Bill would allow users censored by tech giants to sue

North Dakota Republican lawmakers have introduced a bill that could enable people who have been censored by Twitter and Facebook to sue the tech monopolies.

House Bill 1144 would “permit civil actions against social media sites for censoring speech.”

“If an interactive computer service provider restricts, censors or suppresses information that does not pertain to obscene, lewd, lascivious, filthy, excessively violent, harassing, or otherwise objectionable subject matter, the interactive computer service provider is liable in a civil action for damages to the person whose speech is restricted, censored, or suppressed, and to any person who reasonably otherwise would have received the writing, speech, or publication,” the bill states.

It requires that the defendant be immune from civil liability under federal law, is not considered a publisher and has over a million users.

The damages could include compensatory, consequential, incidental and punitive.

The Epoch Times reported the plan, sponsored by six lawmakers, is called “an Act to permit civil actions against social media sites for censoring speech.”

North Dakota Republican state Rep. Tom Kading told the Grand Forks Herald, “It’s just wrong to ban a sitting president.”

Kading charged Facebook and Twitter violate their own terms of agreement signed by users when they ban or restrict content related to politics.

“Twitter’s rules stipulate that the site has ‘a zero tolerance policy against violent threats,’ and a post can be removed if it ‘includes a declarative call to action that could harm a specific individual or group.’ However, some critics of Twitter have argued that the firm has overstepped its bounds by creating its own definition and adds context about what ‘violent threats’ may be, while some have highlighted double-standards around content,” he said.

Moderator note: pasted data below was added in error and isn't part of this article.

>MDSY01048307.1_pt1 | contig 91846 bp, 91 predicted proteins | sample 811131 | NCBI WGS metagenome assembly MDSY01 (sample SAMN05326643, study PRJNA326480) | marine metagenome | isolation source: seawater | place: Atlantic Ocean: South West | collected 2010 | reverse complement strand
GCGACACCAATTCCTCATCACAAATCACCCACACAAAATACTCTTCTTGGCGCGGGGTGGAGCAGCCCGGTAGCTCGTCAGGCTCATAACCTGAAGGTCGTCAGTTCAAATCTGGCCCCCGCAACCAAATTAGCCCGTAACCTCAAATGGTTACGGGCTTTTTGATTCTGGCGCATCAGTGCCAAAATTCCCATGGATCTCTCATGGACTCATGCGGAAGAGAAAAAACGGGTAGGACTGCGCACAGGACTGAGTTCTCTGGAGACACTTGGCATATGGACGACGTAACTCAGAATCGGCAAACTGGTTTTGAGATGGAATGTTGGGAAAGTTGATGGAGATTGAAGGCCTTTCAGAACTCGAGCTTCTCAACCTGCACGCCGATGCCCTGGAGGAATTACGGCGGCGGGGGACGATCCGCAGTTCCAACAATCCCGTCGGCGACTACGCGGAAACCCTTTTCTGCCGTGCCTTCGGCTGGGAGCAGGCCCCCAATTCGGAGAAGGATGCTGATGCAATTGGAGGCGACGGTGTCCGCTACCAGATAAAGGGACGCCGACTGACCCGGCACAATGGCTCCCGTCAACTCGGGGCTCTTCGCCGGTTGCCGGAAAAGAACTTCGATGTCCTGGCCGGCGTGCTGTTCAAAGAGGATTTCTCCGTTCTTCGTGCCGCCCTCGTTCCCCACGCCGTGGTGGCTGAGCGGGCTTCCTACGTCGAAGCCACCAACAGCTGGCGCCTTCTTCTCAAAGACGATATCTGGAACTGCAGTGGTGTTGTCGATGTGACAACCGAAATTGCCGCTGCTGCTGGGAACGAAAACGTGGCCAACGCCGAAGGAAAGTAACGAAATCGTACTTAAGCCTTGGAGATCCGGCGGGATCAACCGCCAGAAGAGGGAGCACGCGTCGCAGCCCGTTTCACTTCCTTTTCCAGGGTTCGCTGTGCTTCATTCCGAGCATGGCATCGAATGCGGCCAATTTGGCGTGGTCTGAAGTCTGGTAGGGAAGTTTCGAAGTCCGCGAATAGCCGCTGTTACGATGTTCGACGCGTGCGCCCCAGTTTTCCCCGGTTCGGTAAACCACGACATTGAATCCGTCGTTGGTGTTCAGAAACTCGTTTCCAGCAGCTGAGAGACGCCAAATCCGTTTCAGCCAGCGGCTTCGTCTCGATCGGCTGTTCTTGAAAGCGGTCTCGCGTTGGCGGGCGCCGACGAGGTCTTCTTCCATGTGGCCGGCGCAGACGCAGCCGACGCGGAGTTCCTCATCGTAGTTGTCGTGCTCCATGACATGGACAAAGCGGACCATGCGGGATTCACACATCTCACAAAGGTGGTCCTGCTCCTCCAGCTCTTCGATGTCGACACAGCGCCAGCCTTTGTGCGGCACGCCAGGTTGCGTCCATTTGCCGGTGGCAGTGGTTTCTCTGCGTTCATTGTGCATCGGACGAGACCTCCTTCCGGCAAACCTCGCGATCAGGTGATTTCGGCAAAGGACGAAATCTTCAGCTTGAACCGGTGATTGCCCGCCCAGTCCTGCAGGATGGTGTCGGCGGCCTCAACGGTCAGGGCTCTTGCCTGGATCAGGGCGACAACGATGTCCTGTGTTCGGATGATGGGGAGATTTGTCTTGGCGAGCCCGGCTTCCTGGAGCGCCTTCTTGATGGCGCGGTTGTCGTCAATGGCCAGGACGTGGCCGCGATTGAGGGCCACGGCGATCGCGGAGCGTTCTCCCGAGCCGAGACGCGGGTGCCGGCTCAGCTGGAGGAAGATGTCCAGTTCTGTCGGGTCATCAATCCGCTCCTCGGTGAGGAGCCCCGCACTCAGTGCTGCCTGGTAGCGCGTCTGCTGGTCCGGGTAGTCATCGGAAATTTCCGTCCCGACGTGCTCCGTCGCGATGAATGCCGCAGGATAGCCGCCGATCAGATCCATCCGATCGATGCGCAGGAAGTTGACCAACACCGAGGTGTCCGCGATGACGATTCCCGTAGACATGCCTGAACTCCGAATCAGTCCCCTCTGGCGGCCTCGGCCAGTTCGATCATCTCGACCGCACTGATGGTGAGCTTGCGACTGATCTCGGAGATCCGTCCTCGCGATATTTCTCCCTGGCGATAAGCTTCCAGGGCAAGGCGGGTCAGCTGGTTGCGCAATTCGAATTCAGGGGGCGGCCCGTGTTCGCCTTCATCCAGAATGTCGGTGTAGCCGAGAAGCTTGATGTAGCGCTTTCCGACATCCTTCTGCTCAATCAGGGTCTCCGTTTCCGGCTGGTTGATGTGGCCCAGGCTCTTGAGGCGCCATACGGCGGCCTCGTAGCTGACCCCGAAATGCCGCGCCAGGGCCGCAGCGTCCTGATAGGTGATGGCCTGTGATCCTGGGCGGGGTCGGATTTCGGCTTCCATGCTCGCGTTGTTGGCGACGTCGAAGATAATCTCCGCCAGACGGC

The tech giants already are opposing the bill.

The Times reported Akiva Cohen, a lawyer, contended on Twitter the law would be void because Section 230 of the Communications Decency Act preempts it.

The statute makes social media monopolies exempt from liability for the content of their users’ posts, regarding them as neutral platforms rather than publishers.

However, the platforms have been accused of acting as publishers by censoring, restricting and flagging certain content, particularly the views of conservatives.

The Epoch Times explained: “Section 230 has been criticized by conservatives as a law that essentially serves as a liability shield for Twitter and Facebook. The 1996 law states that providers and users of computer services shouldn’t be held liable for ‘any action voluntarily taken in good faith to restrict access to or availability of material that the provider or user considers to be obscene, lewd, lascivious, filthy, excessively violent, harassing, or otherwise objectionable, whether or not such material is constitutionally protected.'”

The Section 230 protection has been criticized by both Republicans and Democrats in Congress, and Joe Biden has called for its repeal.

A bipartisan team in the Senate has proposed requiring companies to be more transparent in how and why they “moderate” content.

Europe already has begun imposing some restrictions on the tech companies.

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Source: World Net Daily

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